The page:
| It has become common for assistant directors to make their debuts with movies
that recycle successful formulae employed by their mentors before. Director
Vikraman's touch was very apparent in his assistant Lingusamy's
Aanandham, which successfully followed
the Vaanathai Pola formula. Punnagai Desam finds
another assistant of Vikraman taking up the directorial baton for the first
time and he too has looked to an earlier Vikraman film for inspiration.
This time its Pudhu Vasantham and
like its predecessor, Punnagai Desam too is a simplistic, unrealistic
but feel-good movie focussing on friendship.
Raja(Kunal), Selvam(Hamsavardhan) and Vijay(Dhamu) are three friends harboring
different ambitions of succeeding in life. Raja is an aspiring singer; Selvam
wants to be a collector while Vijay hopes to make his name as a mimickry artist.
Finding no support from their parents, they move to Madras and struggle to
find a break. An old friend Ganesh(Tarun) has come to the city with hopes of
marrying his uncle's daughter(Sneha) but the uncle, now a rich man, dashes his hopes.
He moves in with the three friends and putting aside his own dreams, helps
them achieve theirs.
The director makes no attempts to avoid the impression that his movie is a
Pudhu Vasantham clone. One of the friends being an aspiring singer,
their spartan residence atop another house and the harsh house owner(who later
has a change of heart) are all aspects that bring back memories of Vikraman's
debut. There are also scenes that remind us of a couple of other Vikraman hits,
most notable Unnidathil Ennai Koduthen.
But inspite of this familiarity, the basic good-naturedness of the movie helps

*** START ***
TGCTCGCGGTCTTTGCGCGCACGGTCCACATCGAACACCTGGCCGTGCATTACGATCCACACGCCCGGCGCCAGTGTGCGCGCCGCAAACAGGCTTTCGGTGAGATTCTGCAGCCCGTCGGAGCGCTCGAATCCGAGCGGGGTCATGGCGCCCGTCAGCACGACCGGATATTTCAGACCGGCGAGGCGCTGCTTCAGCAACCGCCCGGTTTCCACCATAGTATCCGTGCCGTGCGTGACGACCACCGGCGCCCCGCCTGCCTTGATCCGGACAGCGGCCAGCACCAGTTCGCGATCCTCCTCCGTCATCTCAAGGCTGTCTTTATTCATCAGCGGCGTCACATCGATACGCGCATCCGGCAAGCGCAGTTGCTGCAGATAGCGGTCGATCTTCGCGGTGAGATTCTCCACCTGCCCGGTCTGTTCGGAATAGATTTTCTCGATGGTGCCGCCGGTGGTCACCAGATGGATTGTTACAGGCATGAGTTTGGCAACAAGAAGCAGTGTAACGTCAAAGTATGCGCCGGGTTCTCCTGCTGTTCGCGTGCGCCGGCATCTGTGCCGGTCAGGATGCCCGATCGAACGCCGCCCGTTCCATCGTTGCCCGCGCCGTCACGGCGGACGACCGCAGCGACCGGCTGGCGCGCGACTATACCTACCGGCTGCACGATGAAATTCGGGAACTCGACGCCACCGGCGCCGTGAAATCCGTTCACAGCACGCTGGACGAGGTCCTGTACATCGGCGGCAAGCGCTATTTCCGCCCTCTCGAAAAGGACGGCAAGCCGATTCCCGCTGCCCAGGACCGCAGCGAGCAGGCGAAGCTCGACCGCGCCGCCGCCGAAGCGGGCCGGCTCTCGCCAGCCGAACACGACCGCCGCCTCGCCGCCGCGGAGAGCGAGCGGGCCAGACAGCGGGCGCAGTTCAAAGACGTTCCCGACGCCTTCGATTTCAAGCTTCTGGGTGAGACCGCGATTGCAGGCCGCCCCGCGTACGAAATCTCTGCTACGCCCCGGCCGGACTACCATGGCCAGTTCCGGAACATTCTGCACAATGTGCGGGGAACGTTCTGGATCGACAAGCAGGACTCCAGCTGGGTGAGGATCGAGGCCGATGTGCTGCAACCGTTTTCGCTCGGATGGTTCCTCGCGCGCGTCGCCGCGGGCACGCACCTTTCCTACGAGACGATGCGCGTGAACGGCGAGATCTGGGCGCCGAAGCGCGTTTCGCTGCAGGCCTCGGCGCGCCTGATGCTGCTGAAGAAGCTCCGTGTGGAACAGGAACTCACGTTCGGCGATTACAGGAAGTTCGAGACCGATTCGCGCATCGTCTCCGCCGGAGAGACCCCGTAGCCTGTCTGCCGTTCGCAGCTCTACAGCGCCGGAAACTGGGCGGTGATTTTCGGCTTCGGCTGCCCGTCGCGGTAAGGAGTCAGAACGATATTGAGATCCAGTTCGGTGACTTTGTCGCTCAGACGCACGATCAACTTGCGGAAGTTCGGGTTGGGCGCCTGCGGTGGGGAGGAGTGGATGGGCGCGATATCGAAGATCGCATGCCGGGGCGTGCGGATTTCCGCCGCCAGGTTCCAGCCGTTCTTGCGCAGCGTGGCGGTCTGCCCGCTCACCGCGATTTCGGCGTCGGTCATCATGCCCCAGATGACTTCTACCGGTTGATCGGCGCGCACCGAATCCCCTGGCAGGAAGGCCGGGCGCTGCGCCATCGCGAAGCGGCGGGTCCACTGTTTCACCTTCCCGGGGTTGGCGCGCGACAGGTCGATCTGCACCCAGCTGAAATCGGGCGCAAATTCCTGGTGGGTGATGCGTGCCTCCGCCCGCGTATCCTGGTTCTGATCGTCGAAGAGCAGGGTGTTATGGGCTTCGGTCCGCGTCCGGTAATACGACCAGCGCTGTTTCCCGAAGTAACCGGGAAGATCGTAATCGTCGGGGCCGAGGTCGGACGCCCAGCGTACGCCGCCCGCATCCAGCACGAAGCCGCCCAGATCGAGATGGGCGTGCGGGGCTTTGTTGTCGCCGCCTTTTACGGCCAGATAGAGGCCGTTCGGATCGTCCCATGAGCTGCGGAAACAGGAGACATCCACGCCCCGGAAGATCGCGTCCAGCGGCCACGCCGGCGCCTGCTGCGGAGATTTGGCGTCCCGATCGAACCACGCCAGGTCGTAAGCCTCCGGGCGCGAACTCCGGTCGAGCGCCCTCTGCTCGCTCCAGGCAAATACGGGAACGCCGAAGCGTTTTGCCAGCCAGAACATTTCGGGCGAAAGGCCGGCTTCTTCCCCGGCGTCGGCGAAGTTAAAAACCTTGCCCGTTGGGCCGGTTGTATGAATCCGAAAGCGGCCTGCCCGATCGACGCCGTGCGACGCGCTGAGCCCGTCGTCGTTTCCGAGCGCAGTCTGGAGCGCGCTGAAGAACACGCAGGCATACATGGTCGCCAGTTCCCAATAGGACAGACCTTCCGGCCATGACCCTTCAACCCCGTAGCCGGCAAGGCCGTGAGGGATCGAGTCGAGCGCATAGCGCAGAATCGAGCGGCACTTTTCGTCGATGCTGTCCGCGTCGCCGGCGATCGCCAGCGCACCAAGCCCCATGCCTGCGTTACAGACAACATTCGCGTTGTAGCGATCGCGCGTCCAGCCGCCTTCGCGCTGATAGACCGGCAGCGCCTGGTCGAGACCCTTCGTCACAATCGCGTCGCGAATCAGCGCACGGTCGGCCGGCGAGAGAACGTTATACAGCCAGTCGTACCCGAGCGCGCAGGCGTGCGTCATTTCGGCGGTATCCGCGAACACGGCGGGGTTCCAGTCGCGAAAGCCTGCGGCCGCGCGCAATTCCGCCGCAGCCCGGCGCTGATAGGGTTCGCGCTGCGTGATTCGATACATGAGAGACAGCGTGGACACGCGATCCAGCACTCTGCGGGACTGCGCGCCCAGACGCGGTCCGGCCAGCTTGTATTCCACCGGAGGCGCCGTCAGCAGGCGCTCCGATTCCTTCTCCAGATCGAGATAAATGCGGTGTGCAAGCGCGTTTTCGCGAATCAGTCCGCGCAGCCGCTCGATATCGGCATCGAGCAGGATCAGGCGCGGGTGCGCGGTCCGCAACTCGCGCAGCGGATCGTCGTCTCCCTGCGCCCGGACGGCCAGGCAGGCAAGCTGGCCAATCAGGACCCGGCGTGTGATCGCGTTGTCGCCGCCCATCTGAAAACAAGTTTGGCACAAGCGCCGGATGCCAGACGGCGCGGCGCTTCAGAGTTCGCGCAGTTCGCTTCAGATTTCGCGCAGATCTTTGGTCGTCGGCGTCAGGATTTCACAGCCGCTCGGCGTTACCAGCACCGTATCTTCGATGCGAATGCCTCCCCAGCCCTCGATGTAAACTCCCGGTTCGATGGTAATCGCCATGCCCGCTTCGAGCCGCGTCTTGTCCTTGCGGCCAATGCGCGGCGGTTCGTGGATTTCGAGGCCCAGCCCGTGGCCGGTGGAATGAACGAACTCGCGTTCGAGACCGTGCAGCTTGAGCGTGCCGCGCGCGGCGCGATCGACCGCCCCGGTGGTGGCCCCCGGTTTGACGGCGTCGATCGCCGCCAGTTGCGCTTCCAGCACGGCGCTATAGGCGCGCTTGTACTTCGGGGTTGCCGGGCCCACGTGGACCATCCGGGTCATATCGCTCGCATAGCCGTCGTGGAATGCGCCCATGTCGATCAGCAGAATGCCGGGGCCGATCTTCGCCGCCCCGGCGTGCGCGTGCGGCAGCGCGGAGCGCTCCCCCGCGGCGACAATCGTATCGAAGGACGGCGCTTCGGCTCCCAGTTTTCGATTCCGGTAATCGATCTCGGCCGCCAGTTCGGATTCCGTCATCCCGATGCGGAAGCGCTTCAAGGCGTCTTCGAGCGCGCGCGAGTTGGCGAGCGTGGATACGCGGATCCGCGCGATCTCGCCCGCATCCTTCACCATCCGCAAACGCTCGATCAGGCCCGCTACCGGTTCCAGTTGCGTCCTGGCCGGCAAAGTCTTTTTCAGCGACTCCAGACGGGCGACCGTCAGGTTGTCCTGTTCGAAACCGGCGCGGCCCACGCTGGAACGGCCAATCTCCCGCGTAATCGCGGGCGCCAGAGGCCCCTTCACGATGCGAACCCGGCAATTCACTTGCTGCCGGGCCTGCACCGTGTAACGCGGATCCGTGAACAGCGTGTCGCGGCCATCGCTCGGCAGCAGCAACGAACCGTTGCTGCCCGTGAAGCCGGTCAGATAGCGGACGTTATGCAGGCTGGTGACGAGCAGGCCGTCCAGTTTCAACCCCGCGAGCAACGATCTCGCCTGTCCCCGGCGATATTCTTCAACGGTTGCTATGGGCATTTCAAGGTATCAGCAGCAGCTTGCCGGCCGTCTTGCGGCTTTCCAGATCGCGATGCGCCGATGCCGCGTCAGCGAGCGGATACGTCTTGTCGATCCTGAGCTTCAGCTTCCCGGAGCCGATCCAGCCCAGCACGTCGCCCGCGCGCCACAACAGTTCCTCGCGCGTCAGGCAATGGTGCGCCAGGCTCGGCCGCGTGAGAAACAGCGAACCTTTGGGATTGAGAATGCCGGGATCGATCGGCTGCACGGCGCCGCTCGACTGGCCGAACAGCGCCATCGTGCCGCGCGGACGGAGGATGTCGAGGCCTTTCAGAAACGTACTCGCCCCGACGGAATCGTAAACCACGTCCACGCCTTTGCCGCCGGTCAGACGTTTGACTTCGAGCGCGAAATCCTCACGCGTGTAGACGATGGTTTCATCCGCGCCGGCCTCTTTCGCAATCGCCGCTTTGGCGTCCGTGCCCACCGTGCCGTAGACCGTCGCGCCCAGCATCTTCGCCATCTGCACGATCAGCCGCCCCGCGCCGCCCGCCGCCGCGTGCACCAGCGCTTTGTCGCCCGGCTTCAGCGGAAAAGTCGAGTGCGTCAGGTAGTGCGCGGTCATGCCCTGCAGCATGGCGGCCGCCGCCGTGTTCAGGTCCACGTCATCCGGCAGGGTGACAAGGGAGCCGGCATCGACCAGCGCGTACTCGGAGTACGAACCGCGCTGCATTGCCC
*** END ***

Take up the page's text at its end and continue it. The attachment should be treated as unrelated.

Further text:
carry it through. The importance assigned to friendship, the goodheartedness of
the four friends and the relative ease with which they find success all make it
obvious that the director's only objective was to craft a feel-good film and in
that he has succeeded.
Inspite of the basic sad nature of most of the movie(the three friends are
scolded by their parents while Tarun is insulted by his uncle and the foursome
struggle to make a living in the city), there is a vein of humor running
throughout which makes the proceedings enjoyable. Dhamu has almost a complete
hold over the comedy in the movie and makes full use of the opportunity. Though
most of his mimickry seems physically impossible to execute, the results are
some genuine laughs. It is the humor that makes the initial scenes enjoyable.
Ofcourse it also dilutes the seriousness of their struggles to succeed.
The movie spends most of the time portraying Tarun's struggles to help his friends
and as a result, the final portions seem rushed. The mode of success of the three
friends is extremely simplistic. For instance, Hamsavardhan is sent to Calcutta for
some sort of training and comes back a collector! The way Kunal succeeds as a
singer too has been seen in countless other movies but the director manages to
score some points by finding a nice way to include Dhamu in the proceedings. His
path to fame and fortune is quite clever since mimickry not being an easy career to
portray success in. The climax also introduces a needless twist before ending in an
Tarun, last seen in Tamil as the elder brother of Anjali, makes a nice
debut with his sincerity coming through well. He doesn't overdo the sentimental
scenes either. Kunal's face, on the other hand, seems to go into contortions
for even the simplest of emotions. Hamsavardhan recovers nicely from
Maanaseega Kaadhal with a decent performance.
Sneha and Preetha have rather small roles without even a duet for either of
them. Malaysia Vasudevan makes an impression with his role. SuperGood Films'
regular music director S.A.Rajkumar as usual comes up with songs that sound
similar but are pleasing to the ears.